Everyone has secrets they want to keep locked away—some darker than others. Many people's secrets go with them to the grave. But what if your secret put others in their graves and might come back to haunt you?
In 1966, Mossad (the Israeli intelligence organization) secret agents Rachel (Jessica Chastain), David (Sam Worthington), and Stephan (Marton Csokas)—previously strangers to one another—are tasked with one goal: to locate and capture Nazi war criminal Dieter Vogel and bring him to trial. Vogel is the famed and feared "Surgeon of Birkenau," who sent thousands of Jews to their deaths at the Auschwitz-Birkenau camp during the Holocaust. And now, justice calls.
Vogel is found practicing medicine in East Berlin, and Rachel will act as bait, confirming his identity and putting the plan in motion. While they train and wait for the right moment, they live together in a dingy apartment, bent under tremendous stress and anticipation of the work they're about to do. The fateful day arrives, and the agents capture Vogel, but something goes horribly wrong, and they are suddenly locked into a harrowing tailspin that ends in a dark secret they must keep.
More than thirty years later, in 1997, Rachel (Helen Mirren) and Stephan (Tom Wilkinson)—now retired and divorced from one another, having married after their time in Berlin—are in Tel Aviv for the celebration of the publication of their daughter's book about their experience. Suddenly, shocking news arrives: David (Ciaran Hinds), who they have barely seen in the prior three decades, has killed himself, and it looks as if their secret is about to be revealed. Panicking, they must once again face the truth they had locked away and pay the debt they still owe.
Based on an acclaimed Israeli film from 2007 called Ha-Hov [The Debt], this film—directed by Oscar-winning director John Madden (Shakespeare in Love) and written for an English-speaking audience by Matthew Vaughn and Jane Goldman (X-Men: First Class, Kick-Ass)—mostly retains the feeling of a foreign thriller, without succumbing to aggressive Hollywoodization. The English-language version is still gritty, violent at times, and disturbing; it reminds us from a short distance of the horrific legacy of Nazi cruelty and how those atrocities echo across decades. And though the film repeatedly jumps between time periods, its narrative is tight and compelling.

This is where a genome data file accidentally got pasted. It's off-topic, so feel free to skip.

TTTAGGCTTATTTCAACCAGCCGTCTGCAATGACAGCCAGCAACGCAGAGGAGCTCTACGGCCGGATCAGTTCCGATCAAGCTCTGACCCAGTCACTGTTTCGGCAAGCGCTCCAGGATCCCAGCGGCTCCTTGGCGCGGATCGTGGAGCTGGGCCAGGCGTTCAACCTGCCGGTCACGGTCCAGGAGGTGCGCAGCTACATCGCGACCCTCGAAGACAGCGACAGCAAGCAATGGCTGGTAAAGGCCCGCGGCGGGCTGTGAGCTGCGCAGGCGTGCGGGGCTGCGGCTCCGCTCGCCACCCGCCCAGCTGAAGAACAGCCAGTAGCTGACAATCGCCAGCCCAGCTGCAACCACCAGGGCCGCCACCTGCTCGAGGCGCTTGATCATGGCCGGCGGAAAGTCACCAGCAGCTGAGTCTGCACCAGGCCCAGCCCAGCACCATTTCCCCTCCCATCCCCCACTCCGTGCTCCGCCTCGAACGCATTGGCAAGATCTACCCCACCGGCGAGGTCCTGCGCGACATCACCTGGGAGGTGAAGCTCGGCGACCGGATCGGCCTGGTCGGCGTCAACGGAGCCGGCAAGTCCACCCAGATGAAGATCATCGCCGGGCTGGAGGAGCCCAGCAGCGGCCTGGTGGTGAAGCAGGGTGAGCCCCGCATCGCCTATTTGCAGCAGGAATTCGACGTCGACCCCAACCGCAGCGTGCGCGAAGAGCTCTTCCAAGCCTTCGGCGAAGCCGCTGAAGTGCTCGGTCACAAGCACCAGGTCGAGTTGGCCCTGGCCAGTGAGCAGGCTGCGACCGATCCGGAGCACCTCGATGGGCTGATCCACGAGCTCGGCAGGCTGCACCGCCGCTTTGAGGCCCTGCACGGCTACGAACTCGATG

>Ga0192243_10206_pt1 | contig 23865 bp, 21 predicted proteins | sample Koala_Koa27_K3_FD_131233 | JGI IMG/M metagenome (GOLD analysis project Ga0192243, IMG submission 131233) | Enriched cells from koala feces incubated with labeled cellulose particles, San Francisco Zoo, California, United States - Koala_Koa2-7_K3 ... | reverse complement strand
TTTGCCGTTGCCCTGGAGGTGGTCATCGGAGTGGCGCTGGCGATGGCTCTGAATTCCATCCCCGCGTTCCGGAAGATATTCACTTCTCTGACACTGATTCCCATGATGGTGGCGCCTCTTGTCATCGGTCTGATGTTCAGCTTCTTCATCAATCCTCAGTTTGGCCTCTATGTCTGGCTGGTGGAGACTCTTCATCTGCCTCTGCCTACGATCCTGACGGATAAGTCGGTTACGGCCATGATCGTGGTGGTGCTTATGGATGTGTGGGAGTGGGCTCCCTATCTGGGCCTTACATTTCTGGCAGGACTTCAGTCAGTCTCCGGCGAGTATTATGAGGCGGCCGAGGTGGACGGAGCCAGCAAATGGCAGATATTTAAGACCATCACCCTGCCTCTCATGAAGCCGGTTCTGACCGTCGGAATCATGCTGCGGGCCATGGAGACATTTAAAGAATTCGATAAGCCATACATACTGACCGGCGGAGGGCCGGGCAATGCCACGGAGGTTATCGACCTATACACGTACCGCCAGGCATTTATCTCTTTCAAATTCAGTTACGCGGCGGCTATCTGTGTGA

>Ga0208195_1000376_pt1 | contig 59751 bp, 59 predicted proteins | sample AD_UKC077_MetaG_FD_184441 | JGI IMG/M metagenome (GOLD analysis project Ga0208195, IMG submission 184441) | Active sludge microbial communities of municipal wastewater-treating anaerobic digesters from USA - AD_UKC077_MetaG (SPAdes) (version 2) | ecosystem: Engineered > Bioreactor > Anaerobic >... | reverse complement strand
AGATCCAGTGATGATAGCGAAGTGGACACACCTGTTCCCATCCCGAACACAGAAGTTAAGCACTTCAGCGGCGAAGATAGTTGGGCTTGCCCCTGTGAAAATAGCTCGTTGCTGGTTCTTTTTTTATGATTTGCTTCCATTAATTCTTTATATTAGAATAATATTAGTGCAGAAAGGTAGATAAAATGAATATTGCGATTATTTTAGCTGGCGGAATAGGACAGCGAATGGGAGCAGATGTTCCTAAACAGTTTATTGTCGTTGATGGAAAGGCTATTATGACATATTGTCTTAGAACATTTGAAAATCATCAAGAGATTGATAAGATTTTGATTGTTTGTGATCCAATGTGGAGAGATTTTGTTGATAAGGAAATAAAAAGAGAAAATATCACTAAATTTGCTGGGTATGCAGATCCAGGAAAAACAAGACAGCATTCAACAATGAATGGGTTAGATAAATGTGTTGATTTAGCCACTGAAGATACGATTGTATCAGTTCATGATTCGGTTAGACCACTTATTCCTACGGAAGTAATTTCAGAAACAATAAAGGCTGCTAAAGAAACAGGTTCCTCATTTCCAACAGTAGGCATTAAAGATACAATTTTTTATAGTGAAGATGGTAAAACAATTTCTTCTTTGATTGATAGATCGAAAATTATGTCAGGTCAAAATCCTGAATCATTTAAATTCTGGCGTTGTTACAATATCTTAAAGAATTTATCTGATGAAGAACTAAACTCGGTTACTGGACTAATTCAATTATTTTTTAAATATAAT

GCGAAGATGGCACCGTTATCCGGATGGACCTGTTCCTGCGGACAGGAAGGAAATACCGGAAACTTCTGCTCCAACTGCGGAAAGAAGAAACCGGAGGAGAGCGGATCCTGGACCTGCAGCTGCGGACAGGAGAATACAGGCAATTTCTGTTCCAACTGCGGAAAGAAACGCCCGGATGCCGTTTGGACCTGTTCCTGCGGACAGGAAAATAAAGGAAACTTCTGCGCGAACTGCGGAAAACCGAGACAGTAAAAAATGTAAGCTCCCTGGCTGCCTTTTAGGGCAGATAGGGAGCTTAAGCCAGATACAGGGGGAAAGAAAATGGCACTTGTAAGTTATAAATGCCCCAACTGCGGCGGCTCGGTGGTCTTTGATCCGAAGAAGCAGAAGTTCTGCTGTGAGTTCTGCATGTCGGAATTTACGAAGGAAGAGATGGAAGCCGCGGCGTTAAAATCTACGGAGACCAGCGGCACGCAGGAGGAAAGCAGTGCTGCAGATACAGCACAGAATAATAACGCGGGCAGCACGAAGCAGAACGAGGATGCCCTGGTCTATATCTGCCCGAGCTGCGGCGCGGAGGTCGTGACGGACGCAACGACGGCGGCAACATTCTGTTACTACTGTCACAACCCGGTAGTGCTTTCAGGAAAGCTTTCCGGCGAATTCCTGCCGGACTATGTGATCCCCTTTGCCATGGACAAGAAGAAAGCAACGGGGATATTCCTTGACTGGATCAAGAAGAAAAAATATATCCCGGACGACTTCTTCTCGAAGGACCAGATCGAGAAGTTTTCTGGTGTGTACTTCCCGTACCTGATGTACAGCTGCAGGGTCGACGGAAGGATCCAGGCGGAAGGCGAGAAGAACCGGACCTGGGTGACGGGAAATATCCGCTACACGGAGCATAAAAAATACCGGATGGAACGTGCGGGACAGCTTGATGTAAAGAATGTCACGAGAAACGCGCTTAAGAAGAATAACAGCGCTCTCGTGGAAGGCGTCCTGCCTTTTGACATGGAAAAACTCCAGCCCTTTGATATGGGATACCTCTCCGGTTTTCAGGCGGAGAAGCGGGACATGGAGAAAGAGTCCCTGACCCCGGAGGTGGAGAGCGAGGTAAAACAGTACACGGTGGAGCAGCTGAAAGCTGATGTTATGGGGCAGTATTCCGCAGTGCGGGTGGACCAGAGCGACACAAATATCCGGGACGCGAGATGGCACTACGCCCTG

It's no surprise that these actors are stunning together, even though the core cast is not Israeli (but they pull off convincingly Israeli accents). As a young Rachel—strong and capable as a double agent, but still vulnerable—Chastain (recently seen in The Tree of Life) is particularly good. Yet it's still the casting that makes the film feel a bit off: the older actors are not immediately recognizable in the younger—but still adult—versions of themselves, and the result is a bit disorienting for the audience. Furthermore, though the talent is tremendous, the supporting cast is almost entirely foreign, and the main characters are meant to be speaking in Hebrew amongst themselves, leaving us to wonder whether the film needed to be remade at all.
But the story at its center is chilling and provocative: What if your darkest secret came back to haunt you—and not just you, but a nation? What if the mythology you've constructed around yourself was simply not reality? How would you live, knowing the facts? That question drives this story, and the conclusion—satisfyingly—lines up directly with reality: lies may grease the wheels of life at times, but be sure they will find you out, whether by destroying you publicly, or eating away at you slowly, day by day, over a lifetime.Discussion starters
- If you had been in Rachel, David, and Stephan's position, what would you have done? Why?
- What happens when we keep the truth hidden, even for a reason that seems good at the time? Were you surprised at how the truth surfaced in this movie? What would you have done?
- Do you have any dark secrets? Have they ever come to light against your will? What happened, and how did you feel afterward?
The Family CornerFor parents to consider
The Debt is rated R for some violence and language. The premise, which reflects on (though does not show) inhumane treatment of victims in Nazi concentration camps, is unsuitable for younger audiences. There are several bloody scenes of fighting, including stabbing with scissors, violent kicking, and hypodermic needles. A few shots of Holocaust victims also appear. The language includes some profanities, though not gratuitous, given the serious subject matter. Two characters have a one-night stand.
Photos © Focus Features
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